Author: Anna Hattersley
I stand at the edge of the black waters of the river watching autumn leaves float by and an icy chill creeps up my shins. Part of my brain is screaming at me to return to the warmth of my couch, but I have never regretted a swim, so I step deeper.
I take my first stroke. My vision clicks into focus. Trees become defined against the sky and colours sharpen. My mind is reset. I feel calm, present and connected to the world around me. This is another swim in my bank of memories that will fuel future swims.
Building a cold water swimming habit is about feeding that memory bank. It is about strengthening your mind. There will be days when you are desperate to go, but these tips are for those tougher days to help convert your desire into a habit.
- Don’t go for a swim!
- Expect it to feel like a terrible Idea (but know that you will be grateful you went)
- Find your cold water community
- Warm your core
- Don’t let kit get in the way
- Find what makes you smile
Don’t go for a swim!
Go for a dip, a dunk or a splash and celebrate each one. When it is wet and windy or you just don’t feel like it, take the pressure off yourself to swim any distance. It is safer this way and you are more likely to get in in the first place.
Much of the buzz from a cold-water swim comes from that initial dip into the water and the tingle on your skin when you get out while your core is still warm. You will cool down after getting out so dry off quickly, put on warm layers and relish the post-swim buzz.
Expect it to feel like a terrible idea - you will be grateful afterwards
Be prepared for days when you feel doubt and resistance. I often find that the days that I feel least like a cold dip are the ones that I most benefit from so make an appointment to go for a dip and stick to it like you would a work meeting or collecting a child from school.
Pack your bag in advance, pick it up and walk out the door without asking if you fancy a swim. If doubts come, and they will, remind yourself of times you were grateful you went before.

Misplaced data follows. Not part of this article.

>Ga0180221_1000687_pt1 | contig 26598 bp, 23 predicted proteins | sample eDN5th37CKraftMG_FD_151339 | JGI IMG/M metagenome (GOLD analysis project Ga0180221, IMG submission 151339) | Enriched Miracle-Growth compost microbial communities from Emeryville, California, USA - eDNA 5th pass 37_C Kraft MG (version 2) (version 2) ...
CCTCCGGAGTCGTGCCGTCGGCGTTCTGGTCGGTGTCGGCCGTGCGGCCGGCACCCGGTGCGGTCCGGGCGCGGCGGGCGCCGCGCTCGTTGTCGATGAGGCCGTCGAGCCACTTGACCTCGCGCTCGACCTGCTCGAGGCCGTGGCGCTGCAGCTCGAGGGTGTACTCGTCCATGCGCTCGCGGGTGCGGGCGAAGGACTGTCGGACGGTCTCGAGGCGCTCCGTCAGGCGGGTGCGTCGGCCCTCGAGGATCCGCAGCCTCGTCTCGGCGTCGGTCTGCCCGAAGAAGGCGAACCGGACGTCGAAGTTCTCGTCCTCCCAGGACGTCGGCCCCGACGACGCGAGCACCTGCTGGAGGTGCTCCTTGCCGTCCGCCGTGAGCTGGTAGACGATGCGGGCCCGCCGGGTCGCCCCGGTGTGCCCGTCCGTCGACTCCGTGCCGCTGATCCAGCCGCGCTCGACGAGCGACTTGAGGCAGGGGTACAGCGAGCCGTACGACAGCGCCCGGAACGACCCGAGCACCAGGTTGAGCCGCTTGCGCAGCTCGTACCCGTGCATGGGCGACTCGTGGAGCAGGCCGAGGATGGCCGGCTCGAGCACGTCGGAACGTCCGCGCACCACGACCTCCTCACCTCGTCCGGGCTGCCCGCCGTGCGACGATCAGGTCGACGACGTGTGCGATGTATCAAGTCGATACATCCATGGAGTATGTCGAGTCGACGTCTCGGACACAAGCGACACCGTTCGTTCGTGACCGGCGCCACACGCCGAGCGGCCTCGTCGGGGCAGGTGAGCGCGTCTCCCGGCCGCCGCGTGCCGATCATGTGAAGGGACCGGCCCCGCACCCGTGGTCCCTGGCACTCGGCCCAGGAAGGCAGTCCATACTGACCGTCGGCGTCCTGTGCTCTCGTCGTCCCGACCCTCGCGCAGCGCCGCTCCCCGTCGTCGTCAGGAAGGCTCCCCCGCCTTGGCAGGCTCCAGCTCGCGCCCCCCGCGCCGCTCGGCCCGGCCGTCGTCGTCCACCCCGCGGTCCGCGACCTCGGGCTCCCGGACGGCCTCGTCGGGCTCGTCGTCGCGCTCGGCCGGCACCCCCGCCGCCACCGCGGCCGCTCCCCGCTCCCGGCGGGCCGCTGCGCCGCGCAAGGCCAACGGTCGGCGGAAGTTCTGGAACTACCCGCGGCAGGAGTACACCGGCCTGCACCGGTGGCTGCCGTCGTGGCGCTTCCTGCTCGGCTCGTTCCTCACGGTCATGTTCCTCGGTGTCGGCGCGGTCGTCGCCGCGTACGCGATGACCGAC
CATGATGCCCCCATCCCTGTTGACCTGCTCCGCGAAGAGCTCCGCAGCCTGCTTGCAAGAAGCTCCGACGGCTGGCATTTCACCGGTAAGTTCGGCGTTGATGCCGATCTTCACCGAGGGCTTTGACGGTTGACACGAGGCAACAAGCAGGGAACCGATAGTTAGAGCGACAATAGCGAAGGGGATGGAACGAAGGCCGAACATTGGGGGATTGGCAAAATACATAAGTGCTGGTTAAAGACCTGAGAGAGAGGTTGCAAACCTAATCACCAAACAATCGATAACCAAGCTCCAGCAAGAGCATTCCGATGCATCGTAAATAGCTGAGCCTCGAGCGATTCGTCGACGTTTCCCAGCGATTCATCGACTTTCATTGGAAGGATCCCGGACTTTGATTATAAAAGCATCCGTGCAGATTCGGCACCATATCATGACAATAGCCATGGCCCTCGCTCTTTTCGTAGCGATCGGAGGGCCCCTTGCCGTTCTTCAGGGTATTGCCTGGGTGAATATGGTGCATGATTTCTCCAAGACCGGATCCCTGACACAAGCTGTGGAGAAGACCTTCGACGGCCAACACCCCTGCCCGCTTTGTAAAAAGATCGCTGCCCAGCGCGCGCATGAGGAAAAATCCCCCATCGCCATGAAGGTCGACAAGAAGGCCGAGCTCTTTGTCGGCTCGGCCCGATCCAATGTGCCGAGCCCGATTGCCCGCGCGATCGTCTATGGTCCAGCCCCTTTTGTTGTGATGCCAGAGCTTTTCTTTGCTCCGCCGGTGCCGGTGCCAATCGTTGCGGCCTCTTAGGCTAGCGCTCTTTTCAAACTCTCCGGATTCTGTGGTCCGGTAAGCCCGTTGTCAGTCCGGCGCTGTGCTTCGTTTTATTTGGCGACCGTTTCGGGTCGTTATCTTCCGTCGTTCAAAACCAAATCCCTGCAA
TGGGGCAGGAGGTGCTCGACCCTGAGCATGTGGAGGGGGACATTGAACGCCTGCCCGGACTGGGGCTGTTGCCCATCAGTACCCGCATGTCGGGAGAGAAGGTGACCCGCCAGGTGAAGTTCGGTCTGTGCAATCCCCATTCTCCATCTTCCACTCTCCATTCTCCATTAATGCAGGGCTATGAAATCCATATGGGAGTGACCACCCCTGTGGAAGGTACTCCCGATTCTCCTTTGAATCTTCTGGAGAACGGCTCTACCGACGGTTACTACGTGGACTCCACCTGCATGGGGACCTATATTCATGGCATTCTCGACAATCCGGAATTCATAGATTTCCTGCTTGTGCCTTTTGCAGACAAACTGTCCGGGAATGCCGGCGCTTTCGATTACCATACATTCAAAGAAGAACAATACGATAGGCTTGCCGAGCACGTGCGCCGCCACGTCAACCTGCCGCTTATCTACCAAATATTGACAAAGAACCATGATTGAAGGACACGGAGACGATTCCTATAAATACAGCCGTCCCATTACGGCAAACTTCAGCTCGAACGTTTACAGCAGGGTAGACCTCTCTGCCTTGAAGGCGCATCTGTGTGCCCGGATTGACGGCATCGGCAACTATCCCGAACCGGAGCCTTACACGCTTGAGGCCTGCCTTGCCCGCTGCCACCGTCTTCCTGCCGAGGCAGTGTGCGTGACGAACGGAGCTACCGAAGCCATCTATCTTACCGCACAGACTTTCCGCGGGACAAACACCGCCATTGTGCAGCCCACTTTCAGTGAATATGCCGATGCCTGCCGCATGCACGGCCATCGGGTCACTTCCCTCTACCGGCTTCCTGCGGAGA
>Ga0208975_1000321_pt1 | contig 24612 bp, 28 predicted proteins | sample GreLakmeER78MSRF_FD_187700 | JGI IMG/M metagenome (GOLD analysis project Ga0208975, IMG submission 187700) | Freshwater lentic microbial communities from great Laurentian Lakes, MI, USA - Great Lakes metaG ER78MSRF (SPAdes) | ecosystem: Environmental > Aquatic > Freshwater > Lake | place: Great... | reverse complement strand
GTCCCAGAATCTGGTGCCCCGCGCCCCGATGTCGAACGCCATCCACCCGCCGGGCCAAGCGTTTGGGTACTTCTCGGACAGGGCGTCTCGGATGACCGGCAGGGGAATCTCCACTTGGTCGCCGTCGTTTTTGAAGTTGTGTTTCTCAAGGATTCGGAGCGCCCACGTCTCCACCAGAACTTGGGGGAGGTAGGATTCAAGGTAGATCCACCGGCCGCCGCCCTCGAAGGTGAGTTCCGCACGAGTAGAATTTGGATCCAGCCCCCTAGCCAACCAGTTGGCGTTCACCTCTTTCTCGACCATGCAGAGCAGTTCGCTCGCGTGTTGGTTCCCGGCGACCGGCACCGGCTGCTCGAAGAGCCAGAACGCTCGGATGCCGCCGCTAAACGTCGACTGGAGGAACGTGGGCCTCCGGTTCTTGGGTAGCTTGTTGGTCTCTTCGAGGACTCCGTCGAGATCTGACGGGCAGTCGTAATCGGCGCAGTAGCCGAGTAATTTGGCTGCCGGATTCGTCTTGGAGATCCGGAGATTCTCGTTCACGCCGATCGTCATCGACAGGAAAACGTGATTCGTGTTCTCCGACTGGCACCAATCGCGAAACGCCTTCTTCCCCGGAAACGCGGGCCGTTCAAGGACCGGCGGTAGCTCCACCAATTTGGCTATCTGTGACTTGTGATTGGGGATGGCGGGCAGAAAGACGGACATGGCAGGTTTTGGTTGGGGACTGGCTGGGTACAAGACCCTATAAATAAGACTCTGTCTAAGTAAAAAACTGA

Always ask if it is safe to swim and stay out of the water if it is not, but otherwise be mindful of the procrastination demons.
Cold water swimming is a meditation - an exercise of the mind that begins long before you reach the water’s edge.
Find your cold water community
Ask around to find swimming companions. A surprising number of people have got the swimming bug and, even if you don’t find a swimmer, you may find someone willing to give it a go with you.
Volunteer at a community lido - that’s a great way to meet swimmers. There are also a huge number of outdoor swimming groups, from charities to informal groups on social media to friends meeting up. The OSS Facebook group can be a good place to start looking.
Whether you are a social being or a quiet soul, finding people to swim with can definitely help you to show up and keep you safe so it is worth investing time in.
Warm your core
Walk, run or cycle to your swim spot if you can. Not only is this better for the environment, but the warmer your body when you get in, the more enjoyable the swim will be so you are more likely to return. If you can’t walk, layer up and move about as much as you can.
One of my regular runs is along a river and when I set out on a winter’s morning, the last thing I want to do is swim, but by the time I have reached a swimming spot, I can rarely resist a dip.
Don’t let kit get in the way
One of the great things about cold water swimming is that you don’t need much kit. I have had many gorgeous swims when I never intended to swim so returned from a run in soaking wet running shorts and top.
That said, there is a lot of gear out there to keep you warm, safe and comfortable. You may choose to go for a quick dip in a cossie and woolly hat, enjoy the warmth of a neoprene vest, gloves or boots, prefer a wetsuit or to wrap up warm afterwards in a changing robe. There is no one correct way to do it - you need to find what works for you so that you keep coming back!
Find what makes you smile
Cold water swimming makes me incredibly happy. I love how my worries disappear when I push off into the river and my mind is reset. There is the fun of messing about in waves or under waterfalls and the adventure of finding new swim spots.
Exploring the world from a pond skater’s viewpoint is magical, as is swimming in the rain and the snow. I love short winter dips and long-distance swims, seeing the river in different seasons and the sea at different tides, the connection to the natural world and the friendships made.
Ultimately, I hope that by packing your swim bag and walking out that door when your mind is screaming at you to stay on the couch, you will build your own cold water swim habit that makes you smile.
Anna Hattersley has been swimming outdoors year-round for more than ten years, mainly in Devon but elsewhere whenever she gets the chance. She is passionate about sport and the outdoors and sharing this with others. In 2014 she got together with local volunteers and saved her local lido, Ashburton Swimming Pool, from closure. She is still a trustee today.